The Voting Rights Act was signed into law on Aug. 6, 1965, a year after the murder of three voting rights activists in Philadelphia, Mississippi, and just months after the brutal attack on peaceful protesters in Selma, Alabama. At the signing, President Lyndon Johnson called the act “a triumph for freedom as huge as any victory that has ever been won on any battlefield.” The new legislation was meant to enforce the 15th Amendment, which almost a century before, provided that “The right of U.S. citizens to vote shall not be denied or abridged by the United States or by any State on account of race, color, or previous condition of servitude.”
The Voting Rights Act has two main provisions — first, a general prohibition on voting discrimination laid out in Section 2, then a requirement, laid out in Section 5, that states with a history of discrimination receive “preclearance” from the Justice Department before making any changes to voting qualifications, practices or procedures.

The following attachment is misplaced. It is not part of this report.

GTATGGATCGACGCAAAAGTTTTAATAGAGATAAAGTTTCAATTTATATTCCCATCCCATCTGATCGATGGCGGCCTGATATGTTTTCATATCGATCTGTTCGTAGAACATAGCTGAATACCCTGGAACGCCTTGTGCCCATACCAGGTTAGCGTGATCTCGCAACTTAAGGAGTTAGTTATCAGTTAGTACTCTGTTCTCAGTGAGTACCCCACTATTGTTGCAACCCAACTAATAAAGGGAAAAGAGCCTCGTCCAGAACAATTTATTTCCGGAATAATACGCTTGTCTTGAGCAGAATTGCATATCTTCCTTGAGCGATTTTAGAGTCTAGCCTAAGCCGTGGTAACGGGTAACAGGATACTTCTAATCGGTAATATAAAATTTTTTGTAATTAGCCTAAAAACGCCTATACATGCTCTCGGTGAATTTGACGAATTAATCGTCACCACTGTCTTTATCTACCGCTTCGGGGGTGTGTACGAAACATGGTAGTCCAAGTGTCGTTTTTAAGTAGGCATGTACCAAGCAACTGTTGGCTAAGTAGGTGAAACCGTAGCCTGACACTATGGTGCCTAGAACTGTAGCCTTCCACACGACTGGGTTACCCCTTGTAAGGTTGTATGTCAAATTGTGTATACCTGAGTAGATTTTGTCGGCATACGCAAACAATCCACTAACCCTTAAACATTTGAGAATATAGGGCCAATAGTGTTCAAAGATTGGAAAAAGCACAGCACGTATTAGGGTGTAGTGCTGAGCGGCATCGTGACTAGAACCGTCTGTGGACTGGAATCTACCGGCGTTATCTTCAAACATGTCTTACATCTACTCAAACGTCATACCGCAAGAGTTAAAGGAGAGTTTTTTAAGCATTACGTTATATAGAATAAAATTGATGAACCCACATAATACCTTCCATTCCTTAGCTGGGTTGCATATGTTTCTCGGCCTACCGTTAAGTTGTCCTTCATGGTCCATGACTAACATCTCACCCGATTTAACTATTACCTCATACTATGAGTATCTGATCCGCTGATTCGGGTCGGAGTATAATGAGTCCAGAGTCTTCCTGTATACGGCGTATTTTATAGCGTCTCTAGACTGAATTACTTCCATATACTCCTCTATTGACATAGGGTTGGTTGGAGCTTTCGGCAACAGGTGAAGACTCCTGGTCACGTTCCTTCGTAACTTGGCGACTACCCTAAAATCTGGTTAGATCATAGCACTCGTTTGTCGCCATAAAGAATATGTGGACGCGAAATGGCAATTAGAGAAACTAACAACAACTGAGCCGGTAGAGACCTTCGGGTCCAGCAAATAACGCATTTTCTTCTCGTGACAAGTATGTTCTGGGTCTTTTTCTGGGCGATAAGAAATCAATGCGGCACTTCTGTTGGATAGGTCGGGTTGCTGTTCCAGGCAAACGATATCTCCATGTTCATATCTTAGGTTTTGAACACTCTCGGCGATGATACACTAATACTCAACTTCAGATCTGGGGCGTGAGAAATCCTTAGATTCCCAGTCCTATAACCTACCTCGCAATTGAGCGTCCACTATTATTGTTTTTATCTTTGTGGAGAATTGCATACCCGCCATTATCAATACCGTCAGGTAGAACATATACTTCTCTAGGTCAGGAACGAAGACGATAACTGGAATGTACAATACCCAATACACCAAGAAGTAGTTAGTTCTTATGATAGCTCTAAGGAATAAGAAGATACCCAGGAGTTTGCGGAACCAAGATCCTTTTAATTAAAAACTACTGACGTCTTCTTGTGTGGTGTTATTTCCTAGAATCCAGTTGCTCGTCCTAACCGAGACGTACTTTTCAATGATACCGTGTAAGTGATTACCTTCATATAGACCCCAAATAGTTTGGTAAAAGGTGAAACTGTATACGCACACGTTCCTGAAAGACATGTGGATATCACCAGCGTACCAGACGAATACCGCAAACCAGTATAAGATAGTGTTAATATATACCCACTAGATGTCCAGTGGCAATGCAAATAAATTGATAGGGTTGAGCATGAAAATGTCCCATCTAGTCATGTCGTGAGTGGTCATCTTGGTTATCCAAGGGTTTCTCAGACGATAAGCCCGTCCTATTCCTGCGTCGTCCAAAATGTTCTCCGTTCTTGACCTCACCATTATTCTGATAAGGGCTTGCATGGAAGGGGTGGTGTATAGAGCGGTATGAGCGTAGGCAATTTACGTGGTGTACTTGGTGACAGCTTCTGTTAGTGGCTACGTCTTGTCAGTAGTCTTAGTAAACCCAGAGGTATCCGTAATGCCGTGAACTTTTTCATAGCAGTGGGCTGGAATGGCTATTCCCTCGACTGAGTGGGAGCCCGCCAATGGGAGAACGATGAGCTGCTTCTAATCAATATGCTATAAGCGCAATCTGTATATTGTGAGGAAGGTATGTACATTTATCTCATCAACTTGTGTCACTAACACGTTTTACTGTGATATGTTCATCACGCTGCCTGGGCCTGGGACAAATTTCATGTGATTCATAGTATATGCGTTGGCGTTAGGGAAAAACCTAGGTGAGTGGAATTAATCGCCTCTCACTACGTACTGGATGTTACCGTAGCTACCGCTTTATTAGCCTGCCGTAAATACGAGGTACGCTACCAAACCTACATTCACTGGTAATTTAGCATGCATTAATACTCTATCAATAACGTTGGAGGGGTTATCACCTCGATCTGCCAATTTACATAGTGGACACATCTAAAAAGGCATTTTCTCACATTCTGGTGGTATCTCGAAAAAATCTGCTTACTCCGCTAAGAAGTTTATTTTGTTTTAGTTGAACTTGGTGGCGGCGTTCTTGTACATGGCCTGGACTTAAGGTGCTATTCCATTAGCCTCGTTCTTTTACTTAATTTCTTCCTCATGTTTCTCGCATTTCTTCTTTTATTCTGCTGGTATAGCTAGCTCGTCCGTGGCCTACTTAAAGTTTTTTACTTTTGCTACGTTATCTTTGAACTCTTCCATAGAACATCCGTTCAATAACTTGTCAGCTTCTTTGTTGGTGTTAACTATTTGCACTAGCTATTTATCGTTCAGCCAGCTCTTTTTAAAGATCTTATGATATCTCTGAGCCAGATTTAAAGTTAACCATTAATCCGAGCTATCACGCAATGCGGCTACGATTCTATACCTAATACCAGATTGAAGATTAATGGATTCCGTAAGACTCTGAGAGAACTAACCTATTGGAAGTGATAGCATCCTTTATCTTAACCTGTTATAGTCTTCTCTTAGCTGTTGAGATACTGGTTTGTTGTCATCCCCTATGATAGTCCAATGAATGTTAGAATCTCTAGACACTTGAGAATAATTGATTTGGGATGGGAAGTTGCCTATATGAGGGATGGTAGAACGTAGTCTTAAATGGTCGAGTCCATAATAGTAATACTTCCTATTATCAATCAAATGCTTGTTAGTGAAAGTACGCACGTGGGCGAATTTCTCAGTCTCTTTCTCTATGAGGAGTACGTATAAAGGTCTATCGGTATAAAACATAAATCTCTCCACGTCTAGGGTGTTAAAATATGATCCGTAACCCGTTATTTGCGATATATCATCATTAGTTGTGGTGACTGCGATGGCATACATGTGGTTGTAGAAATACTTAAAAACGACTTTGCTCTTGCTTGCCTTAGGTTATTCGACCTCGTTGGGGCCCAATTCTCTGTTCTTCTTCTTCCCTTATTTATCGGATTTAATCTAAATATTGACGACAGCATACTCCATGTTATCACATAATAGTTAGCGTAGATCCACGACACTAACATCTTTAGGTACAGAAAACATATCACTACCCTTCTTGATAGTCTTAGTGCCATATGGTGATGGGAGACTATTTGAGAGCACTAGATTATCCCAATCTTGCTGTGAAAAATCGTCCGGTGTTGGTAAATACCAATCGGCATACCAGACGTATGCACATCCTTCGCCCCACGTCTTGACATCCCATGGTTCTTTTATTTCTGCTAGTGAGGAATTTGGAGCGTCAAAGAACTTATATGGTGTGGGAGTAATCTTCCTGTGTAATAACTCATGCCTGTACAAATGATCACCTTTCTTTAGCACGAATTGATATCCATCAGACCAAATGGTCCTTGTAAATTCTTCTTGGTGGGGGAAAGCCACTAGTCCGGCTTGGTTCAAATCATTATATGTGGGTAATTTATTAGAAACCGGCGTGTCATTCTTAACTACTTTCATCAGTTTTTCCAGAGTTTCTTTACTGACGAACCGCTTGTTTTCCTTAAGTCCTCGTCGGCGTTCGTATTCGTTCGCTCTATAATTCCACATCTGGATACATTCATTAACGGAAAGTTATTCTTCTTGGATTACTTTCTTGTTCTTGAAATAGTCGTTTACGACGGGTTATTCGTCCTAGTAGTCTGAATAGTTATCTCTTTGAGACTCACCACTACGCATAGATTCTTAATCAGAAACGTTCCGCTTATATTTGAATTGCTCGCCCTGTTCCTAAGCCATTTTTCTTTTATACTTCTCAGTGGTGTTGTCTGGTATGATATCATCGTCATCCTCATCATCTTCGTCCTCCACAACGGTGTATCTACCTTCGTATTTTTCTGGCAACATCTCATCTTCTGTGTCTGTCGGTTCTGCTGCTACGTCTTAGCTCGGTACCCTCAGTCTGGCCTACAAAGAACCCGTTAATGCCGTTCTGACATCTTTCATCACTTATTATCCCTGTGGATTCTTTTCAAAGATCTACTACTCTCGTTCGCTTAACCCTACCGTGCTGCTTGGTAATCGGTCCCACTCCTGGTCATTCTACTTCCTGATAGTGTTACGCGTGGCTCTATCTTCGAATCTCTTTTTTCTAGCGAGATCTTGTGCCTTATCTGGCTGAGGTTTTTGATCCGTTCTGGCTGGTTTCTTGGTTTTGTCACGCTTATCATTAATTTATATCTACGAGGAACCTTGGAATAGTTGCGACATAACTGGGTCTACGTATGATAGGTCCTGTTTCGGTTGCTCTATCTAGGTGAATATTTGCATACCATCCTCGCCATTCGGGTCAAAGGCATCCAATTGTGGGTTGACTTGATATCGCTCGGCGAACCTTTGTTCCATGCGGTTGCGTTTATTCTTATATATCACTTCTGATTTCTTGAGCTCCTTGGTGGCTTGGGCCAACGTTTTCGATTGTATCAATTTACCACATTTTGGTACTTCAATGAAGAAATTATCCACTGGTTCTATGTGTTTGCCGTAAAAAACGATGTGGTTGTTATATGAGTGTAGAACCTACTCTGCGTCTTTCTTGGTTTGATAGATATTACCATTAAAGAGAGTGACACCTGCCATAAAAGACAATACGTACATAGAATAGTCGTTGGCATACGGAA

The Supreme Court’s decision in Shelby County, Alabama v. Holder struck down Section 4(b), which set out the formula for determining which states are subject to the Section 5 preclearance requirement, thus rendering Section 5 — which many consider the heart of the act — meaningless.
In this week’s Group Think, we ask esteemed lawyers and thinkers what this decision means for the future of our democracy.